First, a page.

Star Mackie is a fifth-grader overflowing with hope especially for friends. But that seems impossible at her new school since she is teased for living in a pink trailer and having strangely layered blue hair. Her goth sister, Winter her closest ally fuels Star's hope of one day connecting with the father she has yet to meet. Taking a clue from Winter, Star starts a school club in order to make friends, and along the way she develops a fascination with Emily Dickinson's poetry and declares that to be the club's focus. Star does everything she can to make the club work, and, little by little, a small misfit group of students become regulars. When Star learns the shocking truth about her own family, Dickinson's poetry helps her understand her crazy world and accept who she is. In her debut, Herrera has created a delightful narrator with a memorable voice and surrounded her with a unique supporting cast. Got fans of Joan Bauer in your neck of the woods? Send them this way.--Fredriksen, Jeanne Copyright 2014 Booklist


Publisher's Weekly Review

Herrera's vivid debut introduces a contemplative girl who finds an unlikely community at her new school. Ostracized for living in a trailer park (and, according to her classmates, having a mullet), Star decides to launch a school club, hoping to make friends. Her second attempt-a club about Emily Dickinson-actually attracts a handful of members, including an offbeat girl and two boys who are always in detention. As Star faces painful realities about her own family and continued prejudice at school, even from her teacher, her fellow club members come to her rescue in surprising and frequently heartening ways. Star's motivations for reaching out to her classmates are pure and affecting (she initially forms a trailer park club to "teach our members all the good things in trailer parks so that they'd stop thinking trailer parks were full of trash"). Despite Star's demoralizing circumstances, she maintains optimism, exploring her emotions through confessional vocabulary-word sentences, and without resorting to empty affirmations. A tender and truthful novel that addresses stereotypes without promising easy answers or cookie-cutter closure. Ages 8-12. Agent: Sara Crowe, Harvey Klinger. (Mar.) © Copyright PWxyz, LLC. All rights reserved.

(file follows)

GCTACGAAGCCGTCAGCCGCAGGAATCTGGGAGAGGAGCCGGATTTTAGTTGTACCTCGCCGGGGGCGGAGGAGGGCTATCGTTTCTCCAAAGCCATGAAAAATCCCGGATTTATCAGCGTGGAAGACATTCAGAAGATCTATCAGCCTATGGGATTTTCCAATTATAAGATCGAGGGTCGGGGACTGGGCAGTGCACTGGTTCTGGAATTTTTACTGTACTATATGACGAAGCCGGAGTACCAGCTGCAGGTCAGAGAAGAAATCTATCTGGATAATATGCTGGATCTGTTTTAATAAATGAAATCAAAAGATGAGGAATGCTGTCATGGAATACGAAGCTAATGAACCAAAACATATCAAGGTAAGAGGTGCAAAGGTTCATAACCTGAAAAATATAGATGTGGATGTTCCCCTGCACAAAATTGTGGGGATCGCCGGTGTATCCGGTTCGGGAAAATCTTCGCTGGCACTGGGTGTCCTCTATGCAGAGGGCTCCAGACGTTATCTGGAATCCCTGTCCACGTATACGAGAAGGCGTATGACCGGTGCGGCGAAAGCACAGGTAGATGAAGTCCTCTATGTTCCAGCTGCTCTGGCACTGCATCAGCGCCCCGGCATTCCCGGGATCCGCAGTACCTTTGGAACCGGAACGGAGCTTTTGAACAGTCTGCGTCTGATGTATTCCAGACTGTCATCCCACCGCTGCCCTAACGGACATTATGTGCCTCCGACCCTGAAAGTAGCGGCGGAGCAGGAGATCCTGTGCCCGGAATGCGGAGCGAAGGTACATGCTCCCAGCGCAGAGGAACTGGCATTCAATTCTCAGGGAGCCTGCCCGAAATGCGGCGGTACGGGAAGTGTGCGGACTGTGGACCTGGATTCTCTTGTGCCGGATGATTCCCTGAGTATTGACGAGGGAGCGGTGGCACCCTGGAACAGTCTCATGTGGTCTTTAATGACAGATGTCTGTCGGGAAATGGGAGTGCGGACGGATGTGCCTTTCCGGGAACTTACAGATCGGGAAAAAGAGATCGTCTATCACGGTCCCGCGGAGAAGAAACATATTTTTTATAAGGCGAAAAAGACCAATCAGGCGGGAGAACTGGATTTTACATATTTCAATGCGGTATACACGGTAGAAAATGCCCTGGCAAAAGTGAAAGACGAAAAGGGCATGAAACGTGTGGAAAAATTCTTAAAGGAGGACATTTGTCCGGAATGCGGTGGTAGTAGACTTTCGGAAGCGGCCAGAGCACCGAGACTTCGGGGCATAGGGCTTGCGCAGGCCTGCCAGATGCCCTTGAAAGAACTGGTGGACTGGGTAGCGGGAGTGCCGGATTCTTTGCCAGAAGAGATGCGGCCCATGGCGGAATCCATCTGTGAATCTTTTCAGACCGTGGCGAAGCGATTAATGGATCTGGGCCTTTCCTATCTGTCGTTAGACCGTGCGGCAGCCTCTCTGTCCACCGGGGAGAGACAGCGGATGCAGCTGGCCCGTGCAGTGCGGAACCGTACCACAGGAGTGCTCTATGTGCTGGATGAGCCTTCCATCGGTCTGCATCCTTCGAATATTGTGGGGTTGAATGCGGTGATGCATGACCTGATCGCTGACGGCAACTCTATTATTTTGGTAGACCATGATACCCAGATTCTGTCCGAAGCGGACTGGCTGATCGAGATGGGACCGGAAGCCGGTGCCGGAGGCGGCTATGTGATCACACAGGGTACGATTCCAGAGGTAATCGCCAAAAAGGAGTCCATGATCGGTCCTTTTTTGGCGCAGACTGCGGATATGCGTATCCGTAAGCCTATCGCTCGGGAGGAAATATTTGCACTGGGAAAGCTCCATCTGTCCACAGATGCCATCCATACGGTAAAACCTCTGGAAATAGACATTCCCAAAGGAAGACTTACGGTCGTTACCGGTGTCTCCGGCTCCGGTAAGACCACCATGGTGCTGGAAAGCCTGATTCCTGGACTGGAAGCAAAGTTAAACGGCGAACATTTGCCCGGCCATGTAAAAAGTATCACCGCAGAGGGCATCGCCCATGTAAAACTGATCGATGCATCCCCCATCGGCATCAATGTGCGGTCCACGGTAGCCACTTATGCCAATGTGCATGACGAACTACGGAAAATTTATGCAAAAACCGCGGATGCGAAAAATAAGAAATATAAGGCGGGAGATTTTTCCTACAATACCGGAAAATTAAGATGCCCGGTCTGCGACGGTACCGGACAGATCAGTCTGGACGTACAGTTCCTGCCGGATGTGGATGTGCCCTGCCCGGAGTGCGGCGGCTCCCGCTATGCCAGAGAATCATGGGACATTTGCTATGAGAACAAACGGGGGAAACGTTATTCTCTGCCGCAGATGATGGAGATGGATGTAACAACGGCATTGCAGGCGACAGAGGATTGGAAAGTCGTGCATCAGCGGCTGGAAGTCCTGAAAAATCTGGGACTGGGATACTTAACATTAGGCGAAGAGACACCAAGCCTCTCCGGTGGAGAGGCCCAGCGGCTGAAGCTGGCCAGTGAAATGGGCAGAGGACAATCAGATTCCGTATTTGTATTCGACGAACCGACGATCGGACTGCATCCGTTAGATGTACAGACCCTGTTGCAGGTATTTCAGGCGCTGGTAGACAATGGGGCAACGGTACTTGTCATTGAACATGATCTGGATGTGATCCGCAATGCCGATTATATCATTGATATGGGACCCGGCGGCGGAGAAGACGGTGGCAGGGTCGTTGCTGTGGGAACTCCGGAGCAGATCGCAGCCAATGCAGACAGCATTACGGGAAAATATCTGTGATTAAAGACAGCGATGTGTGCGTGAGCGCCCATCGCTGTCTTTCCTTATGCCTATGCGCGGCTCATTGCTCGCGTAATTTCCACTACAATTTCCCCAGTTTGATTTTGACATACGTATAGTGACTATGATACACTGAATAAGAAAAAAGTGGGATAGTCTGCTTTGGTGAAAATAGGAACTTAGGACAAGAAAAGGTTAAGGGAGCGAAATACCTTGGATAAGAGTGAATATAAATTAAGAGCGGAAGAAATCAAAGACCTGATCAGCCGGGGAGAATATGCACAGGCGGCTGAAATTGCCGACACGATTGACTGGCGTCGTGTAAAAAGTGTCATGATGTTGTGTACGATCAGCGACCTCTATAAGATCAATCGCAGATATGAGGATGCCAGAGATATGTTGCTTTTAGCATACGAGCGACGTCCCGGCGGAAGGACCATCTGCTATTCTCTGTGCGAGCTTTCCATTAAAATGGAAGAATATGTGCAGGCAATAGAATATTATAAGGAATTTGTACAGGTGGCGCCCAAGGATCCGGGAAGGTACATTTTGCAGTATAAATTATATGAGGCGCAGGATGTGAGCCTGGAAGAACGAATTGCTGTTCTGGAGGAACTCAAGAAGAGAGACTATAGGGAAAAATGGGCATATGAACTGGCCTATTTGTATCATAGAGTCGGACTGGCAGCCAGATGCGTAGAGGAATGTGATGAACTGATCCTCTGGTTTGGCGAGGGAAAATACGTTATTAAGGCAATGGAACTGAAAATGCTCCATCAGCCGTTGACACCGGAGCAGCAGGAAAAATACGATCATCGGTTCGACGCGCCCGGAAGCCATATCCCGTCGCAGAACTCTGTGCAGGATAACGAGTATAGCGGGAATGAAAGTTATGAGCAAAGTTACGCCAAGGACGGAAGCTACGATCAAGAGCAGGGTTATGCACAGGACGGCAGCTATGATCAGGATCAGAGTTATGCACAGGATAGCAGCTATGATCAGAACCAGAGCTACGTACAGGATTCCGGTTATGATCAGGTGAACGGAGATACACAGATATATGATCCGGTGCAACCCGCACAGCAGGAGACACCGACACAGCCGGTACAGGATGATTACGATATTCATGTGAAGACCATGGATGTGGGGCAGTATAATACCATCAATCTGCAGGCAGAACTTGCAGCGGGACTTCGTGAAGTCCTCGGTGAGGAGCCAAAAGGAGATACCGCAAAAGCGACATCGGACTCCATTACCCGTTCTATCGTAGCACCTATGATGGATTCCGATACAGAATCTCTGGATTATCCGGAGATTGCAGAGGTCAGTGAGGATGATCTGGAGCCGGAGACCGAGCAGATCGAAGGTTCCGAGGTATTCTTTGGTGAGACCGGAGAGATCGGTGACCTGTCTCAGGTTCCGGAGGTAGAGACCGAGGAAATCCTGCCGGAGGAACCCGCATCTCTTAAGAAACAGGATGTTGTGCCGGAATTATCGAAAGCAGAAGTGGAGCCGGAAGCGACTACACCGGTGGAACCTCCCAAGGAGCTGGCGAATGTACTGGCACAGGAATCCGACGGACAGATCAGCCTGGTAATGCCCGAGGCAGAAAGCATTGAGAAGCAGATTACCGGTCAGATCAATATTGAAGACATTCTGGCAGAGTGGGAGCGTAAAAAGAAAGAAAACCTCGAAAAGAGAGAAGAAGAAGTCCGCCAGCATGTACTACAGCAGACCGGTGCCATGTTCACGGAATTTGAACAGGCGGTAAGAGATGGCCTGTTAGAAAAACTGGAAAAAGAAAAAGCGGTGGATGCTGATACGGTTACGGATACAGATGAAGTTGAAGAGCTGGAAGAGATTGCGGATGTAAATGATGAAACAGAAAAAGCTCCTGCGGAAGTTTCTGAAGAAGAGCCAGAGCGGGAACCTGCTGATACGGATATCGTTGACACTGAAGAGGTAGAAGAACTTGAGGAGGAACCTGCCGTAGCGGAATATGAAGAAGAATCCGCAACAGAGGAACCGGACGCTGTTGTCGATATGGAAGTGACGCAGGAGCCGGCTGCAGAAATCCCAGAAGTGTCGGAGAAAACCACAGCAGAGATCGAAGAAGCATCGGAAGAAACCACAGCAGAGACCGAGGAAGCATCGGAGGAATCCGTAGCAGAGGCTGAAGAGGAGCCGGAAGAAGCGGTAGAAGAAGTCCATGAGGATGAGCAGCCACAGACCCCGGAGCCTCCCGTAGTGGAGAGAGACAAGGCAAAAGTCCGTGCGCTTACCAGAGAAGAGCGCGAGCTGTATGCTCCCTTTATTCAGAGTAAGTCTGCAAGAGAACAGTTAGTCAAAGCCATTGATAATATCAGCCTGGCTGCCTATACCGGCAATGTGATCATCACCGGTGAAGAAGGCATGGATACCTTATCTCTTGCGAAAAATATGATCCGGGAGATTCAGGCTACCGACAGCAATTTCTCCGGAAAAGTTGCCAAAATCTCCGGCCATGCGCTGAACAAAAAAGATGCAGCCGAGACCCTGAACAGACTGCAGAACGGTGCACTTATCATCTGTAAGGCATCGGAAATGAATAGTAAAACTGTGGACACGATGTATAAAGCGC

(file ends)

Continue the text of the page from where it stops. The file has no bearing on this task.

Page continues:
School Library Journal Review

Gr 4-6-Quirky Star Mackie, who lives in a trailer park and has blue hair, desperately wants to make some friends in her new town. She decides that starting a poetry club is the perfect vehicle. Unfortunately, there aren't many other 10-year-olds as enamored with Emily Dickinson as she is. The only other kids who will join her club are a couple of boys in detention and a brother/sister team. Star has many dreams-she longs to meet her father, hopes her beloved big sister, who is coping with an unexpected pregnancy, will be happy again, and wishes most of all for a true friend. Herrera's first novel is quite accomplished, with plenty of heart and humor, especially apparent in the spelling assignments Star has to complete but refuses to turn in, as she uses them as a sort of journal. Star is a unique, determined, and loving child making the best of a bad situation; readers cannot help but root for her.-B. Allison Gray, Goleta Public Library, CA (c) Copyright 2014. Library Journals LLC, a wholly owned subsidiary of Media Source, Inc. No redistribution permitted.